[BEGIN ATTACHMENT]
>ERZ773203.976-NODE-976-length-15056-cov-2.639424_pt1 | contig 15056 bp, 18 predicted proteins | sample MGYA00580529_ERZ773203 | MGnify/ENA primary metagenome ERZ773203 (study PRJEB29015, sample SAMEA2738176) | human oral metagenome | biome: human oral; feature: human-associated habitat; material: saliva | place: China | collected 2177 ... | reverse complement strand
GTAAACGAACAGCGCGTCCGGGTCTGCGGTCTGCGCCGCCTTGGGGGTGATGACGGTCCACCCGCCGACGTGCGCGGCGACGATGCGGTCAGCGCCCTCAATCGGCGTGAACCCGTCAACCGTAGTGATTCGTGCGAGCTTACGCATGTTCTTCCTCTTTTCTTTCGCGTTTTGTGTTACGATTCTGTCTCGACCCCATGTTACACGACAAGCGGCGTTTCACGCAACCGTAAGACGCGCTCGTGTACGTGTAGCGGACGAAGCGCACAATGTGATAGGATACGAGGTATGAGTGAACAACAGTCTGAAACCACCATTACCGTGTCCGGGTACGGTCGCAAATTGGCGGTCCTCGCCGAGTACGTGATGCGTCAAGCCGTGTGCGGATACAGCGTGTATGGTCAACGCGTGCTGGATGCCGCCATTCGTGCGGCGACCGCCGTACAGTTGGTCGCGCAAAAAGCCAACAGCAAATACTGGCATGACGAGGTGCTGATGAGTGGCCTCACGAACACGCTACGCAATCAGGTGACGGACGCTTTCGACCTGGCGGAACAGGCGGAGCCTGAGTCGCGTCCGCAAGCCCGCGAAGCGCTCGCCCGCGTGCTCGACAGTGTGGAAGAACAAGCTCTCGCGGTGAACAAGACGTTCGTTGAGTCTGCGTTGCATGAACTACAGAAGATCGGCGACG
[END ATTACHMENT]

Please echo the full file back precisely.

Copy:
>ERZ773203.976-NODE-976-length-15056-cov-2.639424_pt1 | contig 15056 bp, 18 predicted proteins | sample MGYA00580529_ERZ773203 | MGnify/ENA primary metagenome ERZ773203 (study PRJEB29015, sample SAMEA2738176) | human oral metagenome | biome: human oral; feature: human-associated habitat; material: saliva | place: China | collected 2177 ... | reverse complement strand
GTAAACGAACAGCGCGTCCGGGTCTGCGGTCTGCGCCGCCTTGGGGGTGATGACGGTCCACCCGCCGACGTGCGCGGCGACGATGCGGTCAGCGCCCTCAATCGGCGTGAACCCGTCAACCGTAGTGATTCGTGCGAGCTTACGCATGTTCTTCCTCTTTTCTTTCGCGTTTTGTGTTACGATTCTGTCTCGACCCCATGTTACACGACAAGCGGCGTTTCACGCAACCGTAAGACGCGCTCGTGTACGTGTAGCGGACGAAGCGCACAATGTGATAGGATACGAGGTATGAGTGAACAACAGTCTGAAACCACCATTACCGTGTCCGGGTACGGTCGCAAATTGGCGGTCCTCGCCGAGTACGTGATGCGTCAAGCCGTGTGCGGATACAGCGTGTATGGTCAACGCGTGCTGGATGCCGCCATTCGTGCGGCGACCGCCGTACAGTTGGTCGCGCAAAAAGCCAACAGCAAATACTGGCATGACGAGGTGCTGATGAGTGGCCTCACGAACACGCTACGCAATCAGGTGACGGACGCTTTCGACCTGGCGGAACAGGCGGAGCCTGAGTCGCGTCCGCAAGCCCGCGAAGCGCTCGCCCGCGTGCTCGACAGTGTGGAAGAACAAGCTCTCGCGGTGAACAAGACGTTCGTTGAGTCTGCGTTGCATGAACTACAGAAGATCGGCGACG